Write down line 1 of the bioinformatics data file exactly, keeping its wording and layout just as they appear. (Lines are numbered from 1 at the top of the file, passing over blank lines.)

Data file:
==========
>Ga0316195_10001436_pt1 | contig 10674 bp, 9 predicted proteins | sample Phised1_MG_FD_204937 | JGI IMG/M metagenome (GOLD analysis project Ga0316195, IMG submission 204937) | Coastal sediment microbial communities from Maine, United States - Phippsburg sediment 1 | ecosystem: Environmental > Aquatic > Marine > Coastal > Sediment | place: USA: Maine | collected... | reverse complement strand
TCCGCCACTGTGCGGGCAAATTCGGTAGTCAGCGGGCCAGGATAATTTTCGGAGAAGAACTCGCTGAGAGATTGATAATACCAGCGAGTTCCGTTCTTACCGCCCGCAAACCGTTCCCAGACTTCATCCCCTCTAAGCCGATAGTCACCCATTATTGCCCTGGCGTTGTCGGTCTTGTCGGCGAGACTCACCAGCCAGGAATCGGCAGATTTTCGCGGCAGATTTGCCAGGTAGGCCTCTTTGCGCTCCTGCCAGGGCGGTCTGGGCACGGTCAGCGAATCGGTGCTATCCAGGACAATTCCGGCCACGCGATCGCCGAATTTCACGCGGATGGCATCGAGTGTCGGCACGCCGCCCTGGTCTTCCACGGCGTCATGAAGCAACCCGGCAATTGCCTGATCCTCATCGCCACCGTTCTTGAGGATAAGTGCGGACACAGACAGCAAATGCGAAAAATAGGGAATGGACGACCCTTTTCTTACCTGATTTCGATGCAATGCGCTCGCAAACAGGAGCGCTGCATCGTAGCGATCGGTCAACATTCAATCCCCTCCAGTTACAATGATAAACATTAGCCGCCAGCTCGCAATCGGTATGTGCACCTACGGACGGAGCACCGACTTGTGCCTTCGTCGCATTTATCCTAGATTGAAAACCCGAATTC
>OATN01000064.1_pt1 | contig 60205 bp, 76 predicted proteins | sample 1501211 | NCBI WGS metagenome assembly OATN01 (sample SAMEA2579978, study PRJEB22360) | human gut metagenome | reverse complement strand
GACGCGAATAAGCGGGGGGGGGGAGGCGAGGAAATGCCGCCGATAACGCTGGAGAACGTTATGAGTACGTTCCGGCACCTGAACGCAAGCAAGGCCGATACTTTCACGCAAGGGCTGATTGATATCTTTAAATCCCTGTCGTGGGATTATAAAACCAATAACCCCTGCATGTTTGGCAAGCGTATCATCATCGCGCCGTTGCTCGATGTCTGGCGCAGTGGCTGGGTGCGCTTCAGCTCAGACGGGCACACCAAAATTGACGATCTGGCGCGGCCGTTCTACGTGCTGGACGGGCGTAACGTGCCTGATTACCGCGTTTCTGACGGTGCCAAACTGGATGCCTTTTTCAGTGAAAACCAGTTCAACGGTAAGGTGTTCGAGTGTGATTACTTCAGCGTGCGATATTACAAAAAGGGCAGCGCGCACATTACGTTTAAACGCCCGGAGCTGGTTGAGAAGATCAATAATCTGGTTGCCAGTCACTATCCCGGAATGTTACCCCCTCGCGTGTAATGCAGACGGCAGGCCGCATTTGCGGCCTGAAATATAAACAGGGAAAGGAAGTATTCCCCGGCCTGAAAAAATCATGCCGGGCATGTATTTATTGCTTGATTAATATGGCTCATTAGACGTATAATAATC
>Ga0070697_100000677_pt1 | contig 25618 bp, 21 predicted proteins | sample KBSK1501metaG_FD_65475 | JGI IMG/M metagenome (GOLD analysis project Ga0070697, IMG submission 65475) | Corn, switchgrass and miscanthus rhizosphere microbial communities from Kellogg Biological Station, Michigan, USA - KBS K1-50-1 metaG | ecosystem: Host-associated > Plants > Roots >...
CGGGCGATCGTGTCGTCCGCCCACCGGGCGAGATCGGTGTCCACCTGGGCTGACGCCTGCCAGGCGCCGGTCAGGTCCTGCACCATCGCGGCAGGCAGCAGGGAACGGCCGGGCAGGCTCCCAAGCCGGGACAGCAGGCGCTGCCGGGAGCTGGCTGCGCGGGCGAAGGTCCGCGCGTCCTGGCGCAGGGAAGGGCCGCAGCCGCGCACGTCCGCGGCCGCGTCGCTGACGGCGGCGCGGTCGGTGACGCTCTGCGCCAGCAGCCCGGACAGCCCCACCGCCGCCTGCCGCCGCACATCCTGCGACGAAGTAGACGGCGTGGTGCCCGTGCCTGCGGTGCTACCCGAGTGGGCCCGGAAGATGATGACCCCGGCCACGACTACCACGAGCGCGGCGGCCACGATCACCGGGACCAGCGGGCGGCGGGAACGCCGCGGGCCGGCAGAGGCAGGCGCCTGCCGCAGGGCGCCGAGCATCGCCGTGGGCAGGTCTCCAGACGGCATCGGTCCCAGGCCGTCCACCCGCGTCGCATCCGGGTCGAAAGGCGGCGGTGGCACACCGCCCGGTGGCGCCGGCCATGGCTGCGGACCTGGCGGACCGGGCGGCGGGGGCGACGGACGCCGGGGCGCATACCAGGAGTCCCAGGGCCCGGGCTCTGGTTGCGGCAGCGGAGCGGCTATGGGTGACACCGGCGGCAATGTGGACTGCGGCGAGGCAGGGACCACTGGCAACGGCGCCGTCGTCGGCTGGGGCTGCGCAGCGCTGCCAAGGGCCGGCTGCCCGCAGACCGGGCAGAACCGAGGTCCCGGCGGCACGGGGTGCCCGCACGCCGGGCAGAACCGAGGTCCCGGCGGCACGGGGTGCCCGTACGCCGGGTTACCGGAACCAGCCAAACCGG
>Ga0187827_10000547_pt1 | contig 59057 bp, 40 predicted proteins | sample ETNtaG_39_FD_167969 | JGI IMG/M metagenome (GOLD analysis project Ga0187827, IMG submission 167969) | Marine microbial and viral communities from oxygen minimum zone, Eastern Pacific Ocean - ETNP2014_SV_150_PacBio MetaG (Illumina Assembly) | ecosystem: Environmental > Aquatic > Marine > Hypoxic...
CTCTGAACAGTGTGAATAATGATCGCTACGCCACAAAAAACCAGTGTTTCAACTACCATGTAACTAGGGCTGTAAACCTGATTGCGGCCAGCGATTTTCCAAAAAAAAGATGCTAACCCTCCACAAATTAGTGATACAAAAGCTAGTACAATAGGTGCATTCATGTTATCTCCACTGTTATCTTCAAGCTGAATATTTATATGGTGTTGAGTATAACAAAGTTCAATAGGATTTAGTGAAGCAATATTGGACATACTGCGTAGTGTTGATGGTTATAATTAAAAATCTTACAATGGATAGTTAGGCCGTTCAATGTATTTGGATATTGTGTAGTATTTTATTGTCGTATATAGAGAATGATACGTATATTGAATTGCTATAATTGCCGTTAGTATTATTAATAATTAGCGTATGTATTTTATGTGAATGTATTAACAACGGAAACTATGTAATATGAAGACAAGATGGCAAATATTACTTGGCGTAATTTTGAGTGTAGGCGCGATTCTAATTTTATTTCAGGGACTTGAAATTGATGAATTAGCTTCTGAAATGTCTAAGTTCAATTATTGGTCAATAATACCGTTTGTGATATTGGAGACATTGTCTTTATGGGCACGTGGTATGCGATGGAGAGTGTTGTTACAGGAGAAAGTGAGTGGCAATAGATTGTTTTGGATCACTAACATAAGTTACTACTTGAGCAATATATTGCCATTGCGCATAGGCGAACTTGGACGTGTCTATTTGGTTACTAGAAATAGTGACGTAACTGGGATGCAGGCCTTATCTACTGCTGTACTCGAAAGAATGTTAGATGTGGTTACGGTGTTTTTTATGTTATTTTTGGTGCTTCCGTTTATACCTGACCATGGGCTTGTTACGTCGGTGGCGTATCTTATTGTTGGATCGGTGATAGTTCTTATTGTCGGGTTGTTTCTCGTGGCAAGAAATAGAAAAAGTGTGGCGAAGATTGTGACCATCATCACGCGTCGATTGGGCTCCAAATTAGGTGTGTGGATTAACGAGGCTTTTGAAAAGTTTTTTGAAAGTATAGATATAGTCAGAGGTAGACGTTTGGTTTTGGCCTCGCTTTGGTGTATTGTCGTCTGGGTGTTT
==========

>Ga0316195_10001436_pt1 | contig 10674 bp, 9 predicted proteins | sample Phised1_MG_FD_204937 | JGI IMG/M metagenome (GOLD analysis project Ga0316195, IMG submission 204937) | Coastal sediment microbial communities from Maine, United States - Phippsburg sediment 1 | ecosystem: Environmental > Aquatic > Marine > Coastal > Sediment | place: USA: Maine | collected... | reverse complement strand